After she lost her legs to bacterial meningitis, Amy Purdy struggled with depression and hopelessness. She only overcame the ordeal when she learned to accept her new reality beyond any limitations that she had inflicted on herself. Today, Purdy is a renowned World Champion Female Adaptive Snowboarder. In 2005, she co-founded Adaptive Action Sports, a nonprofit dedicated to introducing people with physical challenges to action sports.
Amy Purdy has lived an extraordinary life paved with adversities that she turned into stepping stones for success. Since a young 15-year-old, she has always been a passionate snowboarder. At 19, her life took a detour when she left her job early working as a massage therapist one day with what she thought was the flu. Purdy was soon rushed to the hospital in a state of septic shock. Once admitted, the doctors said her chances of survival were less than 2%. She was immediately put on life support and placed into a coma for better chances of recovery.
When Purdy’s abdomen became distended, her doctors realized that she was suffering from internal bleeding, and it was just a matter of time before her spleen would burst. She was then rushed into emergency surgery to rectify the cause.
Purdy briefly died during that intense surgery. She said, “I remember thinking, ‘I know these people are here to save me, but I am going. I am going right now.’ And it felt as if I was hanging on by my fingertips. And every heartbeat, I was moving closer and closer to the edge. All of a sudden, I felt my last heartbeat.”
After the ruptured spleen removal and multiple blood transfusions, the doctors diagnosed Purdy with Meningococcal Meningitis, a vaccine-preventable bacterial infection. Due to the lack of blood circulation, the doctors had to amputate both her legs below the knee. A week before her 21st birthday, she received a donated kidney from her father, which she calls the greatest gift of her life.
After her recovery, Purdy fell into depression. However, she was determined not to let her amputation stop her from tearing up the slopes and pursuing her passion for snowboarding. “In order to move forward, I knew I had to let go of the old Amy somehow and learn to embrace the new Amy,” she said.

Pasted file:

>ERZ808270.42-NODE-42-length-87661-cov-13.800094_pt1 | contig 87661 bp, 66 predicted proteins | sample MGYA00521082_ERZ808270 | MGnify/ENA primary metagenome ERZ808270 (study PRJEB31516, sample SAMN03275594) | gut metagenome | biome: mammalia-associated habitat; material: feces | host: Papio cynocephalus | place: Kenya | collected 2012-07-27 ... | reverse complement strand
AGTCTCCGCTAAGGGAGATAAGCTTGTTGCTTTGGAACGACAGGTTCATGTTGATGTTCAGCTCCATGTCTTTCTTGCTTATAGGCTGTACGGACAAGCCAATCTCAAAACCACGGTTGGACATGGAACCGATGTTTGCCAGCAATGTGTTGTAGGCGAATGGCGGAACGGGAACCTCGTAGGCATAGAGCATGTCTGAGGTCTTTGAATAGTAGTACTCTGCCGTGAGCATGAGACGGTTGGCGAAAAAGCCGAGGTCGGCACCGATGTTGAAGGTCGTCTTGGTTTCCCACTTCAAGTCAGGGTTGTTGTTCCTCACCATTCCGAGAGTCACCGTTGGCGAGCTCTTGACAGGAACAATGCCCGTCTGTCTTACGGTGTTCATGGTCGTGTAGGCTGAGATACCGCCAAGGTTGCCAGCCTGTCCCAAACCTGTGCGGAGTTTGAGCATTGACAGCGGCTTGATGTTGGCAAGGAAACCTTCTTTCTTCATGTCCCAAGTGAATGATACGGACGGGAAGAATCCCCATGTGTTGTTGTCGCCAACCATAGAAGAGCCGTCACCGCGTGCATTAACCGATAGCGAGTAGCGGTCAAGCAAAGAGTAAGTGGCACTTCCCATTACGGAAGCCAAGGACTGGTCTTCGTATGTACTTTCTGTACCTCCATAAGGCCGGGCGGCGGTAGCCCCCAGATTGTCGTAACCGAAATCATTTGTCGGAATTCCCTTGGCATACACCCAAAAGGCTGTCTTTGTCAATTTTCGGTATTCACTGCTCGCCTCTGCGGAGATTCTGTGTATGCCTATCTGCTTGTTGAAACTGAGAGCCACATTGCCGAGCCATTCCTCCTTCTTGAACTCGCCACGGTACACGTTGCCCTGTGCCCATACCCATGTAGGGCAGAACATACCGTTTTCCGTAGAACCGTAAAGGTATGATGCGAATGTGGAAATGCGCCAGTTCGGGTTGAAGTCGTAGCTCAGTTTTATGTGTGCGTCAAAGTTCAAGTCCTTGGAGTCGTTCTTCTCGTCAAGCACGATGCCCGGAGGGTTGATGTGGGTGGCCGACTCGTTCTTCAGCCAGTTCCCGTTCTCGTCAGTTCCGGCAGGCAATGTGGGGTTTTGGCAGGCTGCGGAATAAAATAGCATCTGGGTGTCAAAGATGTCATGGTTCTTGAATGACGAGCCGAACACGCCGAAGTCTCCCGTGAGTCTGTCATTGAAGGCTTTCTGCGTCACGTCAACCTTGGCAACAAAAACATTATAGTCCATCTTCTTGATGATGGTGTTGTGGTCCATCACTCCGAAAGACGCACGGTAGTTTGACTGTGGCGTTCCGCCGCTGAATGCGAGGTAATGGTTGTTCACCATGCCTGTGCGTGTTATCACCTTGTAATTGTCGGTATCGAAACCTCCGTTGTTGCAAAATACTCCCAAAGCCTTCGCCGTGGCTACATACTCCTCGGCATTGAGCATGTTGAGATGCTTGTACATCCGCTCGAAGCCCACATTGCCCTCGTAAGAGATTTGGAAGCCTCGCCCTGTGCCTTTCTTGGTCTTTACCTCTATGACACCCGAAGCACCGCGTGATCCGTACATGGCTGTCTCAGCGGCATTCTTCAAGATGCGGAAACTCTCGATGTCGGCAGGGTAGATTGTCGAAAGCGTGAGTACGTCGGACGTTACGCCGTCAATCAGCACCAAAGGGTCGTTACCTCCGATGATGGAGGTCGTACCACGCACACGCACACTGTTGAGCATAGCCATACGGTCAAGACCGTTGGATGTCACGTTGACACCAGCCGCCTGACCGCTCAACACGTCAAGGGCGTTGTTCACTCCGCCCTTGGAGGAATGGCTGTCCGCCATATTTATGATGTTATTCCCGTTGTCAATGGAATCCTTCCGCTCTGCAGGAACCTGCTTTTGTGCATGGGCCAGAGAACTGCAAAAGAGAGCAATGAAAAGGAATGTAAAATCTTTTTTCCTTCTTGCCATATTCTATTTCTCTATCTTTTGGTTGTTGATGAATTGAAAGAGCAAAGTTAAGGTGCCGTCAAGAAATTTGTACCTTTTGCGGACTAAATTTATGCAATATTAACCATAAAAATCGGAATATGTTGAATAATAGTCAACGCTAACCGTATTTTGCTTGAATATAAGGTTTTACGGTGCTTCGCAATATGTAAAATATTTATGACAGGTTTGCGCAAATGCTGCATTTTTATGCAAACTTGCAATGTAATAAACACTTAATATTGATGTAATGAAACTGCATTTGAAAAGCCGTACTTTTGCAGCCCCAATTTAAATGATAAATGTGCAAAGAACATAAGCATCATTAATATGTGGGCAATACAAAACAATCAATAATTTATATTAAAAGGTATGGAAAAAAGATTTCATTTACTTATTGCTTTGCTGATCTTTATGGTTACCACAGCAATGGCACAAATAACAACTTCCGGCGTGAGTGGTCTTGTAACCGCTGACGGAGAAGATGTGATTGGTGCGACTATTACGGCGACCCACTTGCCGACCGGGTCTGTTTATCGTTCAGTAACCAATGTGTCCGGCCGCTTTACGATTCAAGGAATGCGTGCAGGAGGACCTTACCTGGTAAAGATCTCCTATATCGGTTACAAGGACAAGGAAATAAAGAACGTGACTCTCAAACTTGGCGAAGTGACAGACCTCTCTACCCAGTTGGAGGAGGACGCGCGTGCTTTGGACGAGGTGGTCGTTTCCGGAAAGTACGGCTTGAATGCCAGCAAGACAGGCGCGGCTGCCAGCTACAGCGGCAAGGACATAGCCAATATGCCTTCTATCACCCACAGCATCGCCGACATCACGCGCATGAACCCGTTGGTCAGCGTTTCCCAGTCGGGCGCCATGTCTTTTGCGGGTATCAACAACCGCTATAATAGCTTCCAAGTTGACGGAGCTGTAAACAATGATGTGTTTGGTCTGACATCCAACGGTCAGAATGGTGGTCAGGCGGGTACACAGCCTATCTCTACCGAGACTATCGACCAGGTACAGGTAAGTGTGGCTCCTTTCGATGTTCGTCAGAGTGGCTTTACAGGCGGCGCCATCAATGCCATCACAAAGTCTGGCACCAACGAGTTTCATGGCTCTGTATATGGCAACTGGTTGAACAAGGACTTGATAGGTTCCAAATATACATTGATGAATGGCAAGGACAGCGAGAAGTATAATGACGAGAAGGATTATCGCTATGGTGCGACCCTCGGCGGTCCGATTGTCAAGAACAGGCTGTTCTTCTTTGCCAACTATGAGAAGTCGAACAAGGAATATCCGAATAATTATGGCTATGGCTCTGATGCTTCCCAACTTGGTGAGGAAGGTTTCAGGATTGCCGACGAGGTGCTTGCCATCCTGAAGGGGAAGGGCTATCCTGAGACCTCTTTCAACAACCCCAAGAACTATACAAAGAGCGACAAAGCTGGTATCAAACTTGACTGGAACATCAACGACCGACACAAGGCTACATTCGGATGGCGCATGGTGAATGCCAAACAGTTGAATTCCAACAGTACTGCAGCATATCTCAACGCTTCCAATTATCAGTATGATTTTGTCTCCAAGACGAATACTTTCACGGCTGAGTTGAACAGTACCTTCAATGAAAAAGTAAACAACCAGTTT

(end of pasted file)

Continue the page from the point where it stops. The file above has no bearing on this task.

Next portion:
However, it wasn’t an easy task. Her first pair of prosthetics were crude and not made for someone with aspirations of competitive snowboarding. Purdy said they looked like the pair had come straight from Home Depot. She recalled saying to herself: “These can’t be the legs that I’m going to live the rest of my life in.”
It took trial and error to develop the perfect pair of prosthetics that were fit for competitive snowboarding. Fortunately, Purdy could compete and medal at the USASA National Snowboarding Championship just a few months after her kidney transplant surgery. She performed skillfully and went on to earn a bronze medal at the 2014 Paralympics in Sochi.
She then channelled her fierce determination into Adaptive Action Sports. This nonprofit organization hopes to spread the message that “the ‘disabled’ can ‘live beyond their limits'” the way Purdy does every single day. AAS provides training for adaptive athletes and certifies instructors with the ultimate goal of increasing respect and helping differently-abled people live a normal life. AAS and Purdy have also developed relations with the USA Snowboarding Association and created an adaptive division. They have advocated for similar divisions internationally.
Purdy’s creativity, positive outlook and never-give-up attitude have opened doors to many avenues, including acting as the lead role in an award-winning independent film and multiple creative modelling projects, being featured in a Madonna music video, doing a photo shoot with artist and musician Nikki Sixx where her legs were custom made to look like ice picks from steel.
During her incredible journey in the past two decades, Purdy has evolved into a powerful motivational and inspirational speaker sharing her story with millions of people worldwide. Amy’s TED x Orange Coast talk, ‘Living Beyond Limits’, is the number one recommended video by TED x OC to incoming TED speakers formulating their presentations.
Despite the incredible turnaround of her life, Amy didn’t expect to collide with yet another medical challenge in 2019- a vascular injury in her left leg that was a blood clot stretching from her hip to the bottom of her leg.
The injury prohibited Purdy from wearing her prosthetic on her left leg as the leg could not take the pressure. Doctors initially told Purdy that to treat the clot, she could either amputate what was left of her leg or have a procedure that could destroy her kidney that she received as a transplant from her father to save her life 20 years ago.
“That was hard,” Purdy said. “I had a big choice to make … I was fighting for my life 20 years ago, but this [time] I was fighting for the quality of my life.I couldn’t imagine not snowboarding again, not walking again. I couldn’t accept it,” Purdy said.
One year after her diagnosis, Purdy could walk again thanks to her ‘angel’ surgeons Dr Michael Cooper and Dr Omar Mubarak. She credits Dr Cooper with saving her leg, while Mubarak found alternative therapies to help her heal. “I just looked at her and said we’re gonna look at things outside the box,” Mubarak told Good Morning America. She’s young, she’s strong, she can handle the clot-buster that we essentially put down there.”
Purdy is back on her feet and continues to be a voice for others who share the same experiences as her. She said in conclusion, “Don’t look at us like we’re amputees, we’re already damaged. Look at us like we’re humans.”